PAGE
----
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Microsoft Overcomes Final Vista Hurdles, Heads to RTM

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  • Microsoft Overcomes Final Vista Hurdles, Heads to RTM

    A week and a half ago, online reports about an internal countdown clock at Microsoft verified my early 2006 report that the software giant was pushing for an October 25 Windows Vista RTM (release to manufacturing). But last week, Microsoft co-president Jim Allchin admitted that the company had run into a snag and Microsoft wouldn't hit its long-planned RTM date. As of today, however, Microsoft is back on track. Here's what's happening.

    In an interview with Mary Jo Foley at ZDNet last week, Mr. Allchin said that Microsoft wouldn't be able to RTM Vista by this week. "We are in pretty good shape," he told Foley. "And there are still months before (the January 2007) launch."

    Allchin was alluding to an internal timetable that I previously reported on in WinInfo: He had previously told the Windows Division that Microsoft could afford to postpone Vista's RTM as late as November 8 and still meet its November and January launch requirements. However, each delay comes with a price, he said: For each day past October 25, Microsoft will ship one fewer localized, language-specific version of Vista for the January launch.

    I've found out that the source of Mr. Allchin's concerns was an unexpectedly buggy pre-RTM build of Windows Vista that surprised the company. The previous Friday, Microsoft pushed Windows Vista build 5824 into escrow, hoping that this build could qualify as the final shipping version. But a catastrophic problem with the build destroyed any systems that upgraded from Windows XP, requiring complete reinstalls. After a frantic several days of trying to find the bug, Microsoft finally fixed the problem last Friday and reset escrow. Microsoft on Friday internally released build 5840, which did not include the problem. Testing over the weekend produced positive feedback.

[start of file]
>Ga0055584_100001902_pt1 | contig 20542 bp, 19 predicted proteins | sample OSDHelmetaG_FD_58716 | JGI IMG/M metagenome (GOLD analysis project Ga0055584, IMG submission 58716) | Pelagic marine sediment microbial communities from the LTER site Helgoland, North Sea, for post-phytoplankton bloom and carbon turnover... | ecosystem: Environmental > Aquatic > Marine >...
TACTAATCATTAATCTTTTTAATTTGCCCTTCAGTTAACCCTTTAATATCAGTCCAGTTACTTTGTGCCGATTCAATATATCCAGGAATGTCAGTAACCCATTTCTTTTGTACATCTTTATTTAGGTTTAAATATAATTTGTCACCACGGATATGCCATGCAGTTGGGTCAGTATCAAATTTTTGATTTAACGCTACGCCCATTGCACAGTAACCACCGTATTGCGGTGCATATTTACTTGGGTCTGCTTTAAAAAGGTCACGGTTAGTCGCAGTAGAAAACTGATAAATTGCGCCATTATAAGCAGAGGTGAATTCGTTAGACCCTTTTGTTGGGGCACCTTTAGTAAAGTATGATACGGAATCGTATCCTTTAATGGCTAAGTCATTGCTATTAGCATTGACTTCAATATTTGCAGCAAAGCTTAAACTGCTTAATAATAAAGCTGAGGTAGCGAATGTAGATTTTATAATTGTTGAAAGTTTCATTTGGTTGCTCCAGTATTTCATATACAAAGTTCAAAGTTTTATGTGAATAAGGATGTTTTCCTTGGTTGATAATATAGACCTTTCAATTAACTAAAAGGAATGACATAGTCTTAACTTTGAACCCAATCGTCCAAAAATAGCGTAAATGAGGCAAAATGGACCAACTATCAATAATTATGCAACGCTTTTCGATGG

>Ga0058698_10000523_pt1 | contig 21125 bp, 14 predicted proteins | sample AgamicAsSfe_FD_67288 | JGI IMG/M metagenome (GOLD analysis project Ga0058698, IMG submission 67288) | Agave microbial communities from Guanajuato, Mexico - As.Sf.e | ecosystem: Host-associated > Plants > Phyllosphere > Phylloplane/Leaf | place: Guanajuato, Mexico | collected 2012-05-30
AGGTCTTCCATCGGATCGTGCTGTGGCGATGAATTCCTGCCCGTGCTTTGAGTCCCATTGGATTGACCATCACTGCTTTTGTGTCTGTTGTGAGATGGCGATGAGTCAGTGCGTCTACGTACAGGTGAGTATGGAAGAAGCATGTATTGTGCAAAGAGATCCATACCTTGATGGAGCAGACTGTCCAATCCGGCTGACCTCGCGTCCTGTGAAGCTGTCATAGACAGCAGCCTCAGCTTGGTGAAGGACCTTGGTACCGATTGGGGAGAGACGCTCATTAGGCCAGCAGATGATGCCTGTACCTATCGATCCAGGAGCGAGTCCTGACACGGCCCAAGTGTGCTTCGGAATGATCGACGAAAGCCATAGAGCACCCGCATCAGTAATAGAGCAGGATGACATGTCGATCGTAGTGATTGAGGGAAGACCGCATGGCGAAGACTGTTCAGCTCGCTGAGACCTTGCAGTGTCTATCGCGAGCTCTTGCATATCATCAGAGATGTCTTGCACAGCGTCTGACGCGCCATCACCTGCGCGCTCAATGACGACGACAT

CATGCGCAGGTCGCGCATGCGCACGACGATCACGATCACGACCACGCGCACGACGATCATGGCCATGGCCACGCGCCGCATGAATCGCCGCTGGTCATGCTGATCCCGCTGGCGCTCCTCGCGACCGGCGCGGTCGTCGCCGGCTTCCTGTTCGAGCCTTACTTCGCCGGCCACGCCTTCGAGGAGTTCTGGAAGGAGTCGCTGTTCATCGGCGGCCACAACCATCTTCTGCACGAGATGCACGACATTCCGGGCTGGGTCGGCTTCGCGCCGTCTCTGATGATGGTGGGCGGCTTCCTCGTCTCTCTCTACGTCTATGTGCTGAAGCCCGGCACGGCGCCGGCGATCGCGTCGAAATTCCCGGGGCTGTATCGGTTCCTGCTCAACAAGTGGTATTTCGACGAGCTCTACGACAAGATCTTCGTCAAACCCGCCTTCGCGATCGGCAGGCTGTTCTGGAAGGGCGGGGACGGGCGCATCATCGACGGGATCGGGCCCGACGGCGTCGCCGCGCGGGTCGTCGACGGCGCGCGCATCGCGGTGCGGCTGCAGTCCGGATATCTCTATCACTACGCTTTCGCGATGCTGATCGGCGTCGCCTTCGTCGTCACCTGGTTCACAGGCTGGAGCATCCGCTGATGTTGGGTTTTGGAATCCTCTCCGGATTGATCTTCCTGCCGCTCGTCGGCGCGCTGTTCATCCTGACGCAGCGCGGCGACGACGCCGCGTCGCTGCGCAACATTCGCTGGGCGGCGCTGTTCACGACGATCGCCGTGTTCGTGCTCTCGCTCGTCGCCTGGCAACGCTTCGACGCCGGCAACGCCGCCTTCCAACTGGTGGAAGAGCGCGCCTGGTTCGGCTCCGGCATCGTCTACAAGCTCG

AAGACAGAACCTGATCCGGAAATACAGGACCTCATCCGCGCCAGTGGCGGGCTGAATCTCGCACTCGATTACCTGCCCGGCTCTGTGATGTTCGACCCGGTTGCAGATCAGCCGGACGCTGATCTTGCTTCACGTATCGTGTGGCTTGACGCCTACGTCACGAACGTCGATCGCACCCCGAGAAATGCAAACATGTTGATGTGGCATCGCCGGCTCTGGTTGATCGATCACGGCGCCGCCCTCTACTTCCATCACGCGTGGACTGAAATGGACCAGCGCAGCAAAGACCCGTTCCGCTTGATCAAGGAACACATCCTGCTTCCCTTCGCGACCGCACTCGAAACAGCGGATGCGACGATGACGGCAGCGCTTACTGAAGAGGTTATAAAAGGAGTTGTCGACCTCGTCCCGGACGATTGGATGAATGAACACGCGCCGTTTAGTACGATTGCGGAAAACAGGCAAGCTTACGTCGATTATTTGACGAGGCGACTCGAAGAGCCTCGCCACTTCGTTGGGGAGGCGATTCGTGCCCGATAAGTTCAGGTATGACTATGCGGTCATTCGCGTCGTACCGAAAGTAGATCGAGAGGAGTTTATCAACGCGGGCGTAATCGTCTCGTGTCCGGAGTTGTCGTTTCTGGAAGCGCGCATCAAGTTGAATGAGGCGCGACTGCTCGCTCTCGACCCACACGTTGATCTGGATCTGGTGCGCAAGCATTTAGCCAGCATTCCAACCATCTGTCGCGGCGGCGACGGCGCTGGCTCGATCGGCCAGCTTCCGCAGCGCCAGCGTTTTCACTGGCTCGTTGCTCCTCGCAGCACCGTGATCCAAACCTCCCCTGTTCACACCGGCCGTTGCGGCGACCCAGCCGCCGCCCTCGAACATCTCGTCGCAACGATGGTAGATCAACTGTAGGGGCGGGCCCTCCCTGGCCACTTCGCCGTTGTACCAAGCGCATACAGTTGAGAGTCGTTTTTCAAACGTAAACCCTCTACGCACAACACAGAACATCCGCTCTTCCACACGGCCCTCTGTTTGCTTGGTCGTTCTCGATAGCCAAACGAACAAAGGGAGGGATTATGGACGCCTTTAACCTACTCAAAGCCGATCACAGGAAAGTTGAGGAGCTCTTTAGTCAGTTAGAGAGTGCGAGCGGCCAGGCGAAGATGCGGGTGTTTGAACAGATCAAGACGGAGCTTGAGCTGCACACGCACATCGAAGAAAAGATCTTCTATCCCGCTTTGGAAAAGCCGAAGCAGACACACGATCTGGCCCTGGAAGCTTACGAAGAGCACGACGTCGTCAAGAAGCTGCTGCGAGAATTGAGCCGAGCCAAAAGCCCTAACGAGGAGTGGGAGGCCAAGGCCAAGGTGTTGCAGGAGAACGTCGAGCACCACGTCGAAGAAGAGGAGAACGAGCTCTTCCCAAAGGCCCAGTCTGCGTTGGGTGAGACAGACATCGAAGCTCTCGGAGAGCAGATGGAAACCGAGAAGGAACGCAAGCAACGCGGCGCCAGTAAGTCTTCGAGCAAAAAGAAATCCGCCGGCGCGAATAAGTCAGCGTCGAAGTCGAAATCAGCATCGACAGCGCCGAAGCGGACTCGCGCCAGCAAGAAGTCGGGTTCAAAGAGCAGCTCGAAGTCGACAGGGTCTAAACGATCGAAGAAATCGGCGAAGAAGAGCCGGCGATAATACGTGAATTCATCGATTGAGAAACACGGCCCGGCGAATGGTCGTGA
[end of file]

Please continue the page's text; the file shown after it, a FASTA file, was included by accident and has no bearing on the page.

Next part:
Windows Vista build 5840 includes a surprising number of brand new and final icons, and a new set of final wallpapers, including a new default wallpaper that is a variation of the Aurora "swoosh" that Microsoft has been using as a Vista identifier since it announced the branding in July 2005. There are no major functional changes.

    Oh, and that internal countdown clock? Last week, it was reset to countdown to November 8, and not October 25. It's not clear, however, whether Microsoft will be able to RTM Vista before the later date, and which, if any, language-specific versions of Vista will be dropped.

    Microsoft Beta Team

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